Environmental rights means any proclamation of a human right to environmental conditions of a specified quality.
Human rights and the environment are intertwined. Fundamental rights cannot be enjoyed without a safe, clean and healthy environment whilst sustainable environmental governance cannot exist without the establishment of and respect for human rights. This relationship is increasingly recognised yet paradoxically environmental rights are increasingly violated.
Environmental rights are composed of substantive rights (fundamental rights) and procedural rights (tools used to achieve substantial rights).
Substantive rights include those in which the environment has a direct effect on the existence or the enjoyment of the right itself. Substantive rights comprise of: civil and political rights, such as the rights to life and liberty, freedom of expression, freedom of religion; cultural and social rights such as rights to health, water, food, and culture; and collective rights affected by environmental degradation, such as the rights of indigenous peoples (which is recognised in human rights and environment law).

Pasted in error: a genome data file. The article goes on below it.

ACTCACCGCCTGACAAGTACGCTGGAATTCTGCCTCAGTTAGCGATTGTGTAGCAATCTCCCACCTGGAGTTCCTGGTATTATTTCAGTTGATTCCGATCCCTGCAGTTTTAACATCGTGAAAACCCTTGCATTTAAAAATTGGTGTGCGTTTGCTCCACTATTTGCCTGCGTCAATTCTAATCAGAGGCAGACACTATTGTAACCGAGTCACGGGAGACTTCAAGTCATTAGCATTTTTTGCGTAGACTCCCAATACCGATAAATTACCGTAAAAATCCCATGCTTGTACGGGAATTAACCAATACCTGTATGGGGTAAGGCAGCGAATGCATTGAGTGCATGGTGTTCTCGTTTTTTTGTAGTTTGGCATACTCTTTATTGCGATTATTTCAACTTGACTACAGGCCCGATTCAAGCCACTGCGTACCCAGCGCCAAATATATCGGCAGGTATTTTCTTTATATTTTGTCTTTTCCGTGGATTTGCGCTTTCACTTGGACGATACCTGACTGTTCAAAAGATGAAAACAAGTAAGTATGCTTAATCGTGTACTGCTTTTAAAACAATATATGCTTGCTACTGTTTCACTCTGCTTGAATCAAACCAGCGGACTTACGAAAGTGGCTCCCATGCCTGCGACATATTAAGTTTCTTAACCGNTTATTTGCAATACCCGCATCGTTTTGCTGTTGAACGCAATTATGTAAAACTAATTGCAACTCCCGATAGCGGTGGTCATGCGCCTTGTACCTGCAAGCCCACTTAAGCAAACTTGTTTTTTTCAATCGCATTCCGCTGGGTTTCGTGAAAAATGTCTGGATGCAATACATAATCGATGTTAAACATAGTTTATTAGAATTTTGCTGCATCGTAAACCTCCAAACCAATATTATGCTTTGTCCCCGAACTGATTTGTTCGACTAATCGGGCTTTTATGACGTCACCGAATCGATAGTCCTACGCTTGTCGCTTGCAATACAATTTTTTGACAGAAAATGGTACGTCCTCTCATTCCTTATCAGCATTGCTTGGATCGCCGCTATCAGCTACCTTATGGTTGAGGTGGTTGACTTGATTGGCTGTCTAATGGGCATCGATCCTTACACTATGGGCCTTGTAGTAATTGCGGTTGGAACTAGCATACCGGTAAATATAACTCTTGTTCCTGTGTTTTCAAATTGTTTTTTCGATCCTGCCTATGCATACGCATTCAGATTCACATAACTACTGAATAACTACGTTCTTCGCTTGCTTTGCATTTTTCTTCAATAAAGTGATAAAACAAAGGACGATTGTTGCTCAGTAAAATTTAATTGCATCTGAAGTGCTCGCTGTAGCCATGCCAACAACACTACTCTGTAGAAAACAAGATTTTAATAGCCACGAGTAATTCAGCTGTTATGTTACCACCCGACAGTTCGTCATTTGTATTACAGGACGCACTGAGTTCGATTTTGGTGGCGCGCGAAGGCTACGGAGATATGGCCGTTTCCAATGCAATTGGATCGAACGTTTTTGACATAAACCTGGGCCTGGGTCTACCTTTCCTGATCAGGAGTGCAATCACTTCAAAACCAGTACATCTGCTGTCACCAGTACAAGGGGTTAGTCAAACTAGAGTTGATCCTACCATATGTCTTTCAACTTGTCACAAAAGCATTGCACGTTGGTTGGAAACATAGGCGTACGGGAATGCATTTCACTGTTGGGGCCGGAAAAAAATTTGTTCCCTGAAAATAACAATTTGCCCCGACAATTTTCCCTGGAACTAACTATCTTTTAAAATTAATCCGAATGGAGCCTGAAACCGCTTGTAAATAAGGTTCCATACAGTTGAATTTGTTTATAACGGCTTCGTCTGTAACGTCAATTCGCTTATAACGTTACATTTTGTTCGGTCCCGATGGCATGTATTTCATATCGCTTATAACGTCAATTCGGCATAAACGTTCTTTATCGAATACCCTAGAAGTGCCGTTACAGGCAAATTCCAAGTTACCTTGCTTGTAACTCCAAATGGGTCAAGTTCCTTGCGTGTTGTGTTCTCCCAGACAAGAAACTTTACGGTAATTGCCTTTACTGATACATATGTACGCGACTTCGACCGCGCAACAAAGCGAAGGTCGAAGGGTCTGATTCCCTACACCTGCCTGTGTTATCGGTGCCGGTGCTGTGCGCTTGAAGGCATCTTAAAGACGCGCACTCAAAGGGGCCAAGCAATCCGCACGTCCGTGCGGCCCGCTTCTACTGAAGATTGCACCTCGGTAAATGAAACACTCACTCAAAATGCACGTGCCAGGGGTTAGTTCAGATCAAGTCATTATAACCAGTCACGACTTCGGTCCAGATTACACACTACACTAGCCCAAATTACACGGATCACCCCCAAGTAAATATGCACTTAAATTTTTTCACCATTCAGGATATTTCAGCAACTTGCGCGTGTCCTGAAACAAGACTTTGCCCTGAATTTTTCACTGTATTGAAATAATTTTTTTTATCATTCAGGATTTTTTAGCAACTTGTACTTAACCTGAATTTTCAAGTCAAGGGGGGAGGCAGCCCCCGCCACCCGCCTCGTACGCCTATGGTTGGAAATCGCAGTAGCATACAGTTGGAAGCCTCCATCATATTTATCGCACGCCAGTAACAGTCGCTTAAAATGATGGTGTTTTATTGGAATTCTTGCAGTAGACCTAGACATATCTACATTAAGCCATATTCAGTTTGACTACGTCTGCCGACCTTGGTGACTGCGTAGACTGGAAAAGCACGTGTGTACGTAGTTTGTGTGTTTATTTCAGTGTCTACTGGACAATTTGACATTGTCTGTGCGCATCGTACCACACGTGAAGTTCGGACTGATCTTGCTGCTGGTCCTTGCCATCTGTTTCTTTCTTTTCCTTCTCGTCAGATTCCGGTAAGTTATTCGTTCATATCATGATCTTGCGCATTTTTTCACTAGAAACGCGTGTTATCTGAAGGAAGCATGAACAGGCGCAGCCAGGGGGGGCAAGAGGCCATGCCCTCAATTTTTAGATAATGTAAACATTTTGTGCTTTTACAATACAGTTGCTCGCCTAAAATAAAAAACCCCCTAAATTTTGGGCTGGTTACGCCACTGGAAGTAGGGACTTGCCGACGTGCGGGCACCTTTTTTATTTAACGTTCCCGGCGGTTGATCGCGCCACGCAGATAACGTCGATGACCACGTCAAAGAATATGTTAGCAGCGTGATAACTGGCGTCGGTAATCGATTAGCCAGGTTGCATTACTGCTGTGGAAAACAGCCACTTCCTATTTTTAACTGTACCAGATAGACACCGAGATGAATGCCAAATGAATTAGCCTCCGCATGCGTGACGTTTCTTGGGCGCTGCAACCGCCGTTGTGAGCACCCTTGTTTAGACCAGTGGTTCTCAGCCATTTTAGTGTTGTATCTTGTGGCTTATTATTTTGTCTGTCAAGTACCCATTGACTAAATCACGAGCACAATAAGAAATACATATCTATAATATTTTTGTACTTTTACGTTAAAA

Procedural rights are a key point of intersection between environmental and human rights law; they prescribe formal steps to be taken in enforcing legal rights. Procedural rights include rights to free, prior and informed consent, access to information, participation in decision-making, and access to justice. These rights are found in both environmental and human rights instruments and have been interpreted under both regimes to provide broad protections for environmental interests.
UN Environment seeks to highlight the importance of the human rights obligations related to the enjoyment of a safe, clean, sustainable and healthy environment.
- What are your environmental rights?
- Special Rapporteur on Human Rights and the Environment
- UN Environment's Defenders Policy
- Who are environmental defenders?